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Commission marks Domestic Violence Awareness Month
Barton County not immune to this ‘preventable’ problem
crisis center don davis pic
Becky Davis, Family Crisis Center program director, presents Barton County Commissioner Don Davis with an award for his fundraising efforts to fight domestic violence in connection with the center’s Walk a Mile in Her Shoes red-shoe, even though the event was canceled due to weather. Don raised around $900 anyway. - photo by DALE HOGG Great Bend Tribune

In Barton County in the past year, over 369 people sought domestic violence victim services and were served by Family Crisis Center Inc. Furthermore, the Kansas Bureau of Investigation reports domestic violence-related homicides accounted for one-fourth, or 25.3%, of all homicides in Kansas in 2018. 

With these tragic statistics in mind, the Barton County Commission Monday morning approved a proclamation marking October as Domestic Violence Awareness Month 2019. This is the 32nd year for this annual observance and the state proclamation will be signed by the governor at a ceremony on Friday. 

“Domestic violence is preventable,” said Becky Davis, Family Crisis Center program director. It is important that measures be taken to provide domestic violence victims services as about one-quarter of the homicides in Kansas are perpetrated by current or former intimate partners. 

“Domestic violence is a widespread, preventable, public health problem impacting all demographics of Barton County and surrounding communities,” she said. “Relationships are often counted as life’s greatest treasures, and tragically, many are tarnished by one person’s entitlement to power and control over the other, resulting in violence and fear.”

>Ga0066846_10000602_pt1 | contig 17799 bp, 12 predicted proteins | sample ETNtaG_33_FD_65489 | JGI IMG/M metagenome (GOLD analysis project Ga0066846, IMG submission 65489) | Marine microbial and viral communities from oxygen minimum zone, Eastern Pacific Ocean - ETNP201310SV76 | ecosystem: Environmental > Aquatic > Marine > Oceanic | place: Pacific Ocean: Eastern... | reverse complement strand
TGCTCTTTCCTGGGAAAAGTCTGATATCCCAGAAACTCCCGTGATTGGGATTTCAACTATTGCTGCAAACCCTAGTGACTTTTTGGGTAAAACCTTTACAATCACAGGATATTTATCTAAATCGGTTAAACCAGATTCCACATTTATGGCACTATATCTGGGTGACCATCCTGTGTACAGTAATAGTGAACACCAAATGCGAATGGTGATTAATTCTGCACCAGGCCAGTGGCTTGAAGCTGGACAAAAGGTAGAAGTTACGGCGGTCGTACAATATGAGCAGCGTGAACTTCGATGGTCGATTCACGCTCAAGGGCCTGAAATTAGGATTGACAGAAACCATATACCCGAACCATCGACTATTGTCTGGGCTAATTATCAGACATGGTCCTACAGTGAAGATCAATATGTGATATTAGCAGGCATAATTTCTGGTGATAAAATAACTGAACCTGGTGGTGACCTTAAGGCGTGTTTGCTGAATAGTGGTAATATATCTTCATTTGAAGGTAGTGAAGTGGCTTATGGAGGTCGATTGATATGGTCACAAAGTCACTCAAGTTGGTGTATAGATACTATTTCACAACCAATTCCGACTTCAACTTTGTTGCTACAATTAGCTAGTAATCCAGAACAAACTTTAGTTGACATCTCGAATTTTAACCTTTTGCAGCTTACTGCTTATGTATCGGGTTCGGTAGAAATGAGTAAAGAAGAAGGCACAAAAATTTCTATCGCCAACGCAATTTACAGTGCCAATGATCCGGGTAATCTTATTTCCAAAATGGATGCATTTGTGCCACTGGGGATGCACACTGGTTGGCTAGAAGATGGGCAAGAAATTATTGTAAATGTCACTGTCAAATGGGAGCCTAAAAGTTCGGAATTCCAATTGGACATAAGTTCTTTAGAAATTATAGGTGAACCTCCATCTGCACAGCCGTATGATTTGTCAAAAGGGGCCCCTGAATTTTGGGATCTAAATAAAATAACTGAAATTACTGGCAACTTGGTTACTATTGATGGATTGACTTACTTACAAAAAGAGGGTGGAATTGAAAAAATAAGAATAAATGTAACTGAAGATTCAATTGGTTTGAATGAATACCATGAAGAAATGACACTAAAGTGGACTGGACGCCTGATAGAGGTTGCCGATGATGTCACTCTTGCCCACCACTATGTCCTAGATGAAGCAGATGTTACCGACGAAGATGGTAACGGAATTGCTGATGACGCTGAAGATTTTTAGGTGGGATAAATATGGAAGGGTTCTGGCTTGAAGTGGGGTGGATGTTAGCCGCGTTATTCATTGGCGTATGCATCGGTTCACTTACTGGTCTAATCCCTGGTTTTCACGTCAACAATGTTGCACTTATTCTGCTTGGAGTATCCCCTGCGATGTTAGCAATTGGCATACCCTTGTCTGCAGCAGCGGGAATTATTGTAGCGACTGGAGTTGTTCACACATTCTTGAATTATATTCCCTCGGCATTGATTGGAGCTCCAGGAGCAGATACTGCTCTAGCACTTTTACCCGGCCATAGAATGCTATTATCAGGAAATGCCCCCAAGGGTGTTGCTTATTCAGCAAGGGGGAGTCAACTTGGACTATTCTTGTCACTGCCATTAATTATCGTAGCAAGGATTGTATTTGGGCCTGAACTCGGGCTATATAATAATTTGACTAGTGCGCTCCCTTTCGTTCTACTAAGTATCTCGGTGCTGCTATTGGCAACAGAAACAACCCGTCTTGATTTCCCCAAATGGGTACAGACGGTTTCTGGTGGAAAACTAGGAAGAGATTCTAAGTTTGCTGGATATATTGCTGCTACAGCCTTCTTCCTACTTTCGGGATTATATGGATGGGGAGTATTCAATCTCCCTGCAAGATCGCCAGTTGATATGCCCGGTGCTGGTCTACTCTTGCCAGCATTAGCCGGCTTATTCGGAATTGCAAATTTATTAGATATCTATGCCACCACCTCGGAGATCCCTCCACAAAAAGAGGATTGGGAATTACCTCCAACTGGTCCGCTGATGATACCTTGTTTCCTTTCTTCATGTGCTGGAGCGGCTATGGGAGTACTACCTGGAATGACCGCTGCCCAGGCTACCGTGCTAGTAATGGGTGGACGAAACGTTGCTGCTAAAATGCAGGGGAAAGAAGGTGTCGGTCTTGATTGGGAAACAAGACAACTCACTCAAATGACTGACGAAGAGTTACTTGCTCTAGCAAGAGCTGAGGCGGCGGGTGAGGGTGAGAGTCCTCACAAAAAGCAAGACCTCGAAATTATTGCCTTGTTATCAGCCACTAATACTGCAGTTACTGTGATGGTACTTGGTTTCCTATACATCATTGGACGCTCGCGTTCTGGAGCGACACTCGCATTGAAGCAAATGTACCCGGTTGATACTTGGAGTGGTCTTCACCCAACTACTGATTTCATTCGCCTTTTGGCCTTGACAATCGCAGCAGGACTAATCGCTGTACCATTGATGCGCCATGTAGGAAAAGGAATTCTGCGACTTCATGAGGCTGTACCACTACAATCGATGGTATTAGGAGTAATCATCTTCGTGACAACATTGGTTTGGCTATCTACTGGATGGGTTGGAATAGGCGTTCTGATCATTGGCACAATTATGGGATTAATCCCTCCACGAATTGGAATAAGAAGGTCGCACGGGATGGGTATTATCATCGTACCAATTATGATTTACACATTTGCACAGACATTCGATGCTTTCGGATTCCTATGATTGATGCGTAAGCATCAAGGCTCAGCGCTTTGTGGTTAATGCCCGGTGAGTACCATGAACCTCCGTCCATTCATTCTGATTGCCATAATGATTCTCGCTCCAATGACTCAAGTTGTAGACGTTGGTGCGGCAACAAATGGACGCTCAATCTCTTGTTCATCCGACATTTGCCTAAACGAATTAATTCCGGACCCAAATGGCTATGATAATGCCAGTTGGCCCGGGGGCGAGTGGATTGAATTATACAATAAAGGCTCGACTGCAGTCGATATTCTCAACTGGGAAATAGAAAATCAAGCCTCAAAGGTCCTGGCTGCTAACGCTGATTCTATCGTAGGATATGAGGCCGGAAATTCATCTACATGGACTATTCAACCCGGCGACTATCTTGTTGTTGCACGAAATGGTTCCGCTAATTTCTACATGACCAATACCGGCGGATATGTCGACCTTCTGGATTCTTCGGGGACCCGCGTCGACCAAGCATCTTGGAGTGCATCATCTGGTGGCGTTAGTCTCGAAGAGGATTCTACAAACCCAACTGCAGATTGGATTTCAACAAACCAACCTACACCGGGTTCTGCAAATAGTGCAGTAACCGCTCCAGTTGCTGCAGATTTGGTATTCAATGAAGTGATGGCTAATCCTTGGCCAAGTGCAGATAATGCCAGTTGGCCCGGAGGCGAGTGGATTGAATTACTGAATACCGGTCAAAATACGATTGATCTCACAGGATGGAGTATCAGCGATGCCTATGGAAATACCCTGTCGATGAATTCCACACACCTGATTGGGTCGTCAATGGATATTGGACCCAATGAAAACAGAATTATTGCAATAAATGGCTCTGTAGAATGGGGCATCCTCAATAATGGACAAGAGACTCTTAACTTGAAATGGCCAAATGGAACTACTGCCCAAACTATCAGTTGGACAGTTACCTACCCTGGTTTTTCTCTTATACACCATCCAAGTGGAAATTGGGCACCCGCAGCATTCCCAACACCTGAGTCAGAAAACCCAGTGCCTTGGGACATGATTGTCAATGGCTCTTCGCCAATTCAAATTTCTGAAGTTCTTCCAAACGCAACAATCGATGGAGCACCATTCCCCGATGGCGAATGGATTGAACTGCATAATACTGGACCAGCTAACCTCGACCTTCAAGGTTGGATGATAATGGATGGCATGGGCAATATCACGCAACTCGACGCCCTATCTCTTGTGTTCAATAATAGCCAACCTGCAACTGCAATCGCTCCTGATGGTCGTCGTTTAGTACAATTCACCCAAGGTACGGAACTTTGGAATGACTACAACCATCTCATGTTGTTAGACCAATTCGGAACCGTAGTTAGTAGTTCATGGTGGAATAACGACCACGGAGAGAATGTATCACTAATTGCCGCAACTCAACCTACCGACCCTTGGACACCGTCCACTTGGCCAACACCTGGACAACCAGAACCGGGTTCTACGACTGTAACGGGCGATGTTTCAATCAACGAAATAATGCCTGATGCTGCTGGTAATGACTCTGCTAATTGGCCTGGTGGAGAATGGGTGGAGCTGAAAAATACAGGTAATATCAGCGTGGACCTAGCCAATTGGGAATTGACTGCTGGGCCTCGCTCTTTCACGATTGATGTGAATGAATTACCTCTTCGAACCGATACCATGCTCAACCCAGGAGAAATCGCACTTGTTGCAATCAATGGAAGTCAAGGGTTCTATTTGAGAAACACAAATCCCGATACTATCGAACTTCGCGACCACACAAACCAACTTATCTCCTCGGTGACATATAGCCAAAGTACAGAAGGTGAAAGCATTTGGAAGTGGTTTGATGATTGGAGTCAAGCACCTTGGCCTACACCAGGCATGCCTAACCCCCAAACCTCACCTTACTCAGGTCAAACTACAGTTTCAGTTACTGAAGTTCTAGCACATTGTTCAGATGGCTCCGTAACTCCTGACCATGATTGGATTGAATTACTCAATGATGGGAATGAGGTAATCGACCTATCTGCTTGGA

Abusers are violent and cause fear for their victim(s) by violating the individual’s privacy, dignity, security, and humanity with their intentional, systematic use of financial, psychological, sexual, and physical coercive control and abuse, Davis said

According to the proclamation, “we, as the governing body of Barton County, recognize that this violence is inconsistent with Barton County values and cannot be tolerated.”

A bigger picture

The month is dedicated to increasing awareness about domestic violence and how widespread domestic violence is, said Kansas Coalition Against Sexual and Domestic Violence Executive Director Joyce Grover. “It takes us all to create safer communities free from violence and oppression.”  

Statewide, in 2017, Kansas law enforcement agencies reported 22,708 domestic violence incidents and 11,356 domestic violence arrests, according to the coalition. In the same year, 59,481 Kansans sought and were provided with victim advocacy services by 26 victim advocacy services programs across the state. 

In 2018 the numbers are: 

• 77,263 Kansans sought and were provided with victim advocacy services by 26 victim advocacy services programs across the state. 

• In just one day, Kansas domestic violence victim advocacy services programs provided services to a total of 702 domestic violence victims. 

• 4,000 requests for service had to be referred to other service providers outside the victim’s community. 

• One in four homicides in Kansas were domestic violence-related.